One in four movies reviewed by women had female directors, compared to one in 10 reviewed by men, a recent report says.
The continued gender imbalance in movie criticism is certified rotten.
Men make up 68% of all film reviewers, according to a recent “Thumbs Down” study conducted by San Diego State University’s Center for the Study of Women in Television and Film, while women comprise just 32% — a dismal ratio of about two to one. And that inequality, the report suggests, affects how female-led films get portrayed in reviews.
For starters, women critics are more likely to even review female-directed films: One in four movies reviewed by women had female directors, compared to one in 10 reviewed by men. (“It is unclear whether these differences are due to the preferences of writers or assignments made by editors,” the report noted.)
And men are tougher critics than women on female-fueled films. While female writers doled out an average 74% rating to movies with female protagonists, male critics averaged a rating of 62%. When it came to male-protagonist films, on the other hand, women gave an average 73% rating and men awarded an average of 70%.
Female critics are also more likely than their male counterparts to mention women directors’ names in their reviews (89% vs. 81%) and talk about their “skills, work and/or vision” in “exclusively positive ways” (52% vs. 38%), according to the analysis of 4,111 reviews by 341 writers featured on Rotten Tomatoes from print, online and broadcast outlets this past spring. Positive descriptors for male and female directors included words like “impresario” and “master.”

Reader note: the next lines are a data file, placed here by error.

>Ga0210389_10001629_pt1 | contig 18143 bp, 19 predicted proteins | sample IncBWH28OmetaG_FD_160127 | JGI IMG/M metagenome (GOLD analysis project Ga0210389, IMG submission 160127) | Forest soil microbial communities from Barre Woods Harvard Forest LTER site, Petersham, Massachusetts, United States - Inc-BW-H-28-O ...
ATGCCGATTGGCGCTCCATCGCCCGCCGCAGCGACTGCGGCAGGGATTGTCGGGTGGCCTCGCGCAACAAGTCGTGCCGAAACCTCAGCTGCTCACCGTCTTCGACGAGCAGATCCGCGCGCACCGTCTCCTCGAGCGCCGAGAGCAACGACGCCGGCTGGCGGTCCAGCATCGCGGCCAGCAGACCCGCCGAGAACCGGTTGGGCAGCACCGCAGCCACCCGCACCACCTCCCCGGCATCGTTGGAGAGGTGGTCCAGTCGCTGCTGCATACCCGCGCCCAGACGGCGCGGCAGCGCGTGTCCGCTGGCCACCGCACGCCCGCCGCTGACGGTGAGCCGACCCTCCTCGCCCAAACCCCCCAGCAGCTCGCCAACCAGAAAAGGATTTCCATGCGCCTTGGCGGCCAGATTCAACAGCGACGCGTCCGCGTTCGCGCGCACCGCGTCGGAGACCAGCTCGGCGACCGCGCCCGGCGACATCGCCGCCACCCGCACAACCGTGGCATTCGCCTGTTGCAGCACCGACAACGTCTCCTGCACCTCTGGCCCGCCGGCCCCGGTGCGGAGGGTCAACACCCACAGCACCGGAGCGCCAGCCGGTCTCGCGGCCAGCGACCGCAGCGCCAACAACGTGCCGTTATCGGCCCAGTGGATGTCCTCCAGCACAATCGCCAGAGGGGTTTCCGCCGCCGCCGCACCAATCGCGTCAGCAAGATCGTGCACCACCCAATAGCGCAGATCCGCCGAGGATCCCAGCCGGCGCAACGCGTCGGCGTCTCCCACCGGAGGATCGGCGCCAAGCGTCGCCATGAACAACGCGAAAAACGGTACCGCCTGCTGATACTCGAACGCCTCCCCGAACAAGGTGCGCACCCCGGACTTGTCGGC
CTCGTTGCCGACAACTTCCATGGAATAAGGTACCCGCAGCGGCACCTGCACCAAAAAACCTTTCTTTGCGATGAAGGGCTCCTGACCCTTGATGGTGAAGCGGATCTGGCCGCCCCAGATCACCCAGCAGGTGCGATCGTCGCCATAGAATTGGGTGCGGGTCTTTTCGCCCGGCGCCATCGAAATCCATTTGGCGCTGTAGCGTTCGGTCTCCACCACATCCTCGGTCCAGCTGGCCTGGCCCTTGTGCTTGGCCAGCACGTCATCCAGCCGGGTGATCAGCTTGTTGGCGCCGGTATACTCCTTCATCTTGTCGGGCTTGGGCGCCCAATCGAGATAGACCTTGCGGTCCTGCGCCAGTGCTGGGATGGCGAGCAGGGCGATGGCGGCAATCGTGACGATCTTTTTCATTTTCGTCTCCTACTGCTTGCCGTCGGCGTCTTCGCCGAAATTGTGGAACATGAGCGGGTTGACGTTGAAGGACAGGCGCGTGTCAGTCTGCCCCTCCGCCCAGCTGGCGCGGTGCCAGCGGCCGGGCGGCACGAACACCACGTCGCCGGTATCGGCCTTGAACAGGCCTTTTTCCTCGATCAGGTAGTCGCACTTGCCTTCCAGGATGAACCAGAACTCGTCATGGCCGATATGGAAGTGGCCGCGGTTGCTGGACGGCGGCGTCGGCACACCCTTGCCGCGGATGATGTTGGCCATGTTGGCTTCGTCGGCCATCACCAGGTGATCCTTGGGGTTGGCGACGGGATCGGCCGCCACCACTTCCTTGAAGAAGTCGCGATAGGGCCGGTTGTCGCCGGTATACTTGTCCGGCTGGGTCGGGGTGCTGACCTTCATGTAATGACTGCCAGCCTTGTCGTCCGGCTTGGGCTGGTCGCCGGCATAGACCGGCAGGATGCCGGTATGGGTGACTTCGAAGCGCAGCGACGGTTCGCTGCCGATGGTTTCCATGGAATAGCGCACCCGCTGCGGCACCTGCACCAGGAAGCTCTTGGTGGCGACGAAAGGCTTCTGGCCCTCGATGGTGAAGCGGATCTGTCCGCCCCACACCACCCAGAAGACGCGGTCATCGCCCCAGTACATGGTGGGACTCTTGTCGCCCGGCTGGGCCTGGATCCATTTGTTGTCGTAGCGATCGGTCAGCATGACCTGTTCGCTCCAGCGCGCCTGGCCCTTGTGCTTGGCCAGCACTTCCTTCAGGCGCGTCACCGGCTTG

“For decades, many male directors have benefited from reviews in which they have been described in larger-than-life, almost mythic ways,” study author Martha Lauzen said in a statement obtained by the New York Times. “Few women, with the possible exception of Kathryn Bigelow, have enjoyed this same kind of critical treatment.”
The conversation around women in Hollywood — and the critics who evaluate their work — has gained steam in recent months, driven in part by the Time’s Up gender-equality movement. Oscar winner Brie Larson, in one memorable instance, declared during a speech at June’s Crystal + Lucy Women in Film Awards that she didn’t “need a 40-year-old white dude to tell me what didn’t work for him about ‘A Wrinkle in Time.’”
“It wasn’t made for him,” she said. “I want to know what that film meant to women of color, to biracial women, to teen women of color, to teens that are biracial.”
This year’s San Diego State study, first conducted in 2007, came just a month after a USC Annenberg Inclusion Initiative analysis of 19,559 reviews aggregated on Rotten Tomatoes revealed that men wrote nearly 78% of the reviews for 2017’s top 100 films.
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